So I get this sometimes: “You’re a good teacher, but you’re too nice to me.” Wha? Is that really a thing? I am nice. I’m nice because I enjoy helping people and I just happen to do it through music. I’m nice because I enjoy the process of both teaching and learning. It’s a complicated puzzle to figure out where someone is in their knowledge and ability and how to get them where they want to go. It requires learning about the person I’m working with and the aspirations that are closest to their hearts. It’s amazing and fun and oh so gratifying to do it well. So, yeah, I’m pretty nice when I’m immersed in teaching because I’m doing that which makes me come alive.
Over the years I’ve learned to decipher the subtext when someone tells me I’m “too nice,” and I understand. What they’re trying to say is, “I’m afraid that I’m not really good at this and you won’t be honest with me about my abilities. And if I’m actually no good at this, when I perform I’ll make a fool of myself. And if I make a fool of myself when I’m trying to do something really important to me in front of my peers, oh god.” There is fear at the heart of that statement.
I think in general there is also a misconception that in order to get the best out of people, a teacher might just have to be a real jerk. I bet there are people out there for whom that works. Actually, come to think of it, I know there are. I have parted ways with several young, usually male, students that really needed a more aggressive/assertive energy to focus and push them. I will absolutely crack down on students that repeatedly don’t put in the practice time. It’s not a fun conversation for either of us, but they’re worth it and my time is worth it. They either get it together or I ask them to call me when they’re ready to learn. In general, though, I don’t want to spend my teaching time pushing or punishing. I want to spend it leading.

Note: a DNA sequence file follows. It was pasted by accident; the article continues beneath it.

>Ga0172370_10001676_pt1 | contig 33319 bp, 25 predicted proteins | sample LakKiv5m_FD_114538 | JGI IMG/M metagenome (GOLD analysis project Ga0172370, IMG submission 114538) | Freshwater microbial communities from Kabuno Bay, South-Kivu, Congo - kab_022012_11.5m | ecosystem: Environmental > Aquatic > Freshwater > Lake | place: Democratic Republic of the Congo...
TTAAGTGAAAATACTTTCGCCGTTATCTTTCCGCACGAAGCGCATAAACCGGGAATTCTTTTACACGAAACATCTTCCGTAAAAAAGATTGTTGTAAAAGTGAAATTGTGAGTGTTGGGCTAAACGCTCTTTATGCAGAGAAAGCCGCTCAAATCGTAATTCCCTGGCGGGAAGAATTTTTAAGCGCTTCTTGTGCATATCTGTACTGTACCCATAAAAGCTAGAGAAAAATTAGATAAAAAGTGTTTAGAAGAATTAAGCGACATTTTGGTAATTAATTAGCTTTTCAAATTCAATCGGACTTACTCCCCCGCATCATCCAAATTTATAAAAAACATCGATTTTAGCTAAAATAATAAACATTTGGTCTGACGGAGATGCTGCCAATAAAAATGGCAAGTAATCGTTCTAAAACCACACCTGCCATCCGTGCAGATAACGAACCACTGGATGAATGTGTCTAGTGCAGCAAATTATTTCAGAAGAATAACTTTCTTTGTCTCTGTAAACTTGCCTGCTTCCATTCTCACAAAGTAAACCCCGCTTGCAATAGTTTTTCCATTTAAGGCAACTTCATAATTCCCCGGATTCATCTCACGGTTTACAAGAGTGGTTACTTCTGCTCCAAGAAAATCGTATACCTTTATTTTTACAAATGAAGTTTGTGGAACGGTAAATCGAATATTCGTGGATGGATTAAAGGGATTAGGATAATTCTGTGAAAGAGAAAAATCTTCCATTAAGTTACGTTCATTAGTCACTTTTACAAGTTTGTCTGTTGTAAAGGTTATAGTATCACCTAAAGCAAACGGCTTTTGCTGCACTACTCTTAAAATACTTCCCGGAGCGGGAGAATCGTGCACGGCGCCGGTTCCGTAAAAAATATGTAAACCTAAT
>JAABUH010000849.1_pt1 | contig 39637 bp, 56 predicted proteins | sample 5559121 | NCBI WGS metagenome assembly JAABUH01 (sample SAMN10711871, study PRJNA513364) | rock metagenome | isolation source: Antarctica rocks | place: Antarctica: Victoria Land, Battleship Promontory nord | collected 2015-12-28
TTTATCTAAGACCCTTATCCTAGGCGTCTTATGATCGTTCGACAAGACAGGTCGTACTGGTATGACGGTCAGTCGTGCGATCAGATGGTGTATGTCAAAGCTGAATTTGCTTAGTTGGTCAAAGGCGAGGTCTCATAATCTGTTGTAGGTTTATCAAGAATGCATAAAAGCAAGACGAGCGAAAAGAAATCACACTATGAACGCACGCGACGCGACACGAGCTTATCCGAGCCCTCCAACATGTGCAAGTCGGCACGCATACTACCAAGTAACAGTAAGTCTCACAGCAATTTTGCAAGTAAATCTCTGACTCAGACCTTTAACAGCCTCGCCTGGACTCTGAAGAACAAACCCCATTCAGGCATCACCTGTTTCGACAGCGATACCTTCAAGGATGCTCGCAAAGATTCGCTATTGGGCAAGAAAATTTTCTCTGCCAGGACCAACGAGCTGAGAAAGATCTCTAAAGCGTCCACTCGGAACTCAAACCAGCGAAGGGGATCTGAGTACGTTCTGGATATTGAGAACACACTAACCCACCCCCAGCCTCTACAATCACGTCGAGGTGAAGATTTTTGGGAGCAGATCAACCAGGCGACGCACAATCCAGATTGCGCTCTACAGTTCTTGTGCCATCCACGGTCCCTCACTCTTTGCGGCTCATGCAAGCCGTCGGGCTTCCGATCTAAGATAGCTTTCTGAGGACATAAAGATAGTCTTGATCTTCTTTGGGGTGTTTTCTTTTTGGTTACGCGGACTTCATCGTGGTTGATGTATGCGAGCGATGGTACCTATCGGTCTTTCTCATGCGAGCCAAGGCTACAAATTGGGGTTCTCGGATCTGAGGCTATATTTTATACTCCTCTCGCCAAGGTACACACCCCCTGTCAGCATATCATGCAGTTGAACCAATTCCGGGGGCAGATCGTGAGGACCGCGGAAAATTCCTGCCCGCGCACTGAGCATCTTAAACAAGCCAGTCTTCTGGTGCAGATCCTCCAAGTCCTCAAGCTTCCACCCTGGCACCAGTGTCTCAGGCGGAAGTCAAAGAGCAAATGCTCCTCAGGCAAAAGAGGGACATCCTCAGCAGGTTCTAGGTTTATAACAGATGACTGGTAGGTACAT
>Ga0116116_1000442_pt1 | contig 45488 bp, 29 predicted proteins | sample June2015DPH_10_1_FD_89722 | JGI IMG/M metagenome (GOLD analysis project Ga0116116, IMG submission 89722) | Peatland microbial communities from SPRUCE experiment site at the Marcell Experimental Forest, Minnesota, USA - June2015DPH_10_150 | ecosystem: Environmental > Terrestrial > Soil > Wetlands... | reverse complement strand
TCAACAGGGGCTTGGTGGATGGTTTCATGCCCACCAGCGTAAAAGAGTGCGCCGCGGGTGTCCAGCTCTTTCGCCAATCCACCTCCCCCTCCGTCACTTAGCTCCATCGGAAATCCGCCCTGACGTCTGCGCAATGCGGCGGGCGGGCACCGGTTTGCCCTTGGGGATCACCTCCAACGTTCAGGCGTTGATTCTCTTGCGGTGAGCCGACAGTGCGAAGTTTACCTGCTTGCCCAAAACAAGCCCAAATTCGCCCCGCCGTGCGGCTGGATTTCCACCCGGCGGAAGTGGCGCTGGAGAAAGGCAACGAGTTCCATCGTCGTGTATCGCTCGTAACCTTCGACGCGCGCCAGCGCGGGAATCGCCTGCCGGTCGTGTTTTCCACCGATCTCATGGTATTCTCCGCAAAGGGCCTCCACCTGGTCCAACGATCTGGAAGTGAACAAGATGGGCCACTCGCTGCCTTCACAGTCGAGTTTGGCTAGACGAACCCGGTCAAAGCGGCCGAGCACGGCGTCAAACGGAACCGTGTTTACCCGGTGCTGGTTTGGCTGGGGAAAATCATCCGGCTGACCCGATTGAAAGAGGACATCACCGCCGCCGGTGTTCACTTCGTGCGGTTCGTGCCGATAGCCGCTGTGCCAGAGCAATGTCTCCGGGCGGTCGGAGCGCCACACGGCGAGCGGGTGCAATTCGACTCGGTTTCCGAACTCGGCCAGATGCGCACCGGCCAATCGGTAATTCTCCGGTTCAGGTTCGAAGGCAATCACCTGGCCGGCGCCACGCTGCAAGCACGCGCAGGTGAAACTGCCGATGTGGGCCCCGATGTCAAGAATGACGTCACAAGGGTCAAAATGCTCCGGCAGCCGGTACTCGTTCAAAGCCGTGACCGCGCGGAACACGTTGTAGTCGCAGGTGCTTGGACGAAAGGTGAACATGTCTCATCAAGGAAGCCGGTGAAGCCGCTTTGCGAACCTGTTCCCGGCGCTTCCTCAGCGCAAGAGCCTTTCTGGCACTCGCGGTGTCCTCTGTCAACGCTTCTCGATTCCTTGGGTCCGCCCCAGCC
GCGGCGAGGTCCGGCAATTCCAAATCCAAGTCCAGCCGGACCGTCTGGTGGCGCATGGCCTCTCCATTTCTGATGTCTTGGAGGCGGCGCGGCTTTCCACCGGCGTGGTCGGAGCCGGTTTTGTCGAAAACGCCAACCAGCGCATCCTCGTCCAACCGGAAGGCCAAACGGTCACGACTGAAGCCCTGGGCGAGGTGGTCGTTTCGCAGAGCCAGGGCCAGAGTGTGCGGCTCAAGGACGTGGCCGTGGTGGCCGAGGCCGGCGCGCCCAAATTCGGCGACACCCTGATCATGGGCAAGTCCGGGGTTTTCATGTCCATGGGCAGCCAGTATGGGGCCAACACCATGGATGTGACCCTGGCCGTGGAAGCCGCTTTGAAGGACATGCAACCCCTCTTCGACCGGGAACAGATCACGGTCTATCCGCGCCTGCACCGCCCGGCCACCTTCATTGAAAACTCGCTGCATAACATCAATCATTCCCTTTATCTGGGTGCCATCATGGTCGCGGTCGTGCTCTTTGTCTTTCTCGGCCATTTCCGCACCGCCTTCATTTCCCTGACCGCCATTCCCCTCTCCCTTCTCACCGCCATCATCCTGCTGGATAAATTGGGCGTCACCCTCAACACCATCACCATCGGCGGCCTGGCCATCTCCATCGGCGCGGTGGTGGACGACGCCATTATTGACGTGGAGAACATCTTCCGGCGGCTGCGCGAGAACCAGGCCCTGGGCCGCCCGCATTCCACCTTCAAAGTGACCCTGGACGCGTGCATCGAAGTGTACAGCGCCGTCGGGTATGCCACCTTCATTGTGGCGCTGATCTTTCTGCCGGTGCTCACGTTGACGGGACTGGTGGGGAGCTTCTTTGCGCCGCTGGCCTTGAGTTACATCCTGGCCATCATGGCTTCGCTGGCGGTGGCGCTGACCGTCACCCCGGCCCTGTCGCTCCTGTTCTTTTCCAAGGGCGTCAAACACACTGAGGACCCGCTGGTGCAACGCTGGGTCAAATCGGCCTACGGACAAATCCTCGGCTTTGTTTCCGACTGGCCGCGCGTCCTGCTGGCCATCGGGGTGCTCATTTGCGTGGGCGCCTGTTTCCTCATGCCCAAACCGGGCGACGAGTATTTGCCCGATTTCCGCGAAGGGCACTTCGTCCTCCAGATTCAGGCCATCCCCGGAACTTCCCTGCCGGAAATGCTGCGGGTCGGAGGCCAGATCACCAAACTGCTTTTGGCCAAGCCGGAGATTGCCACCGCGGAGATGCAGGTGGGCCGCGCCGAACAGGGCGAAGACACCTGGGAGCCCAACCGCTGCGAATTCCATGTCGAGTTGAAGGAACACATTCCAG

The Kodaly Method is a beautiful form of teaching young children and I went to a workshop on it fresh out of college. The workshop leader said that every child comes to you already a musician. To teach them is to lead the music out of them. From my own experience, I learn best when I am relaxed and focused. When I’ve been spoken down to or berated by teachers, I clammed up and ‘got through’ the lesson without absorbing any of it.
One time, I was teaching a retired man who had just picked up the fiddle and was making immense progress very quickly. He had played an instrument previously and was gaining in leaps and bounds. He practiced at least two hours each day and every time he came to see me, he had improved. (Bring on all the students like that!) One day in lessons, though, he said I wasn’t being hard enough on him. As though lessons were to be some sort of punishment! I think some fear that if I’m being nice I’m not being honest, but that’s not the case. I had actually just finished telling him nicely his hand position was all wrong so he was going sharp.
From the many stories my older students have told me I gather that teachers used to approach students like this: “You’re playing badly therefore I’m angry. I’ll stop being angry when you play better.” There’s no room for curiosity in that situation. Did you misunderstand? How can I explain it differently? Does the posture I suggested hurt?
When I was going to school at Tennessee Tech University back in 1999, I had the great fortune of learning from the conductor at the time, John Dodson. He was a great pedagogue. He said, “Be gently insistent” when teaching. I have always taken that to heart.
I insist on good tone, on good posture. I insist my students learn to read music. I insist on memorization and group class participation. I insist on effective practice. And I insist on being very honest about what needs improvement. But I do it all gently. So, I’ll stick with being a “nice” teacher. Frankly, we’ll all enjoy that a whole lot more!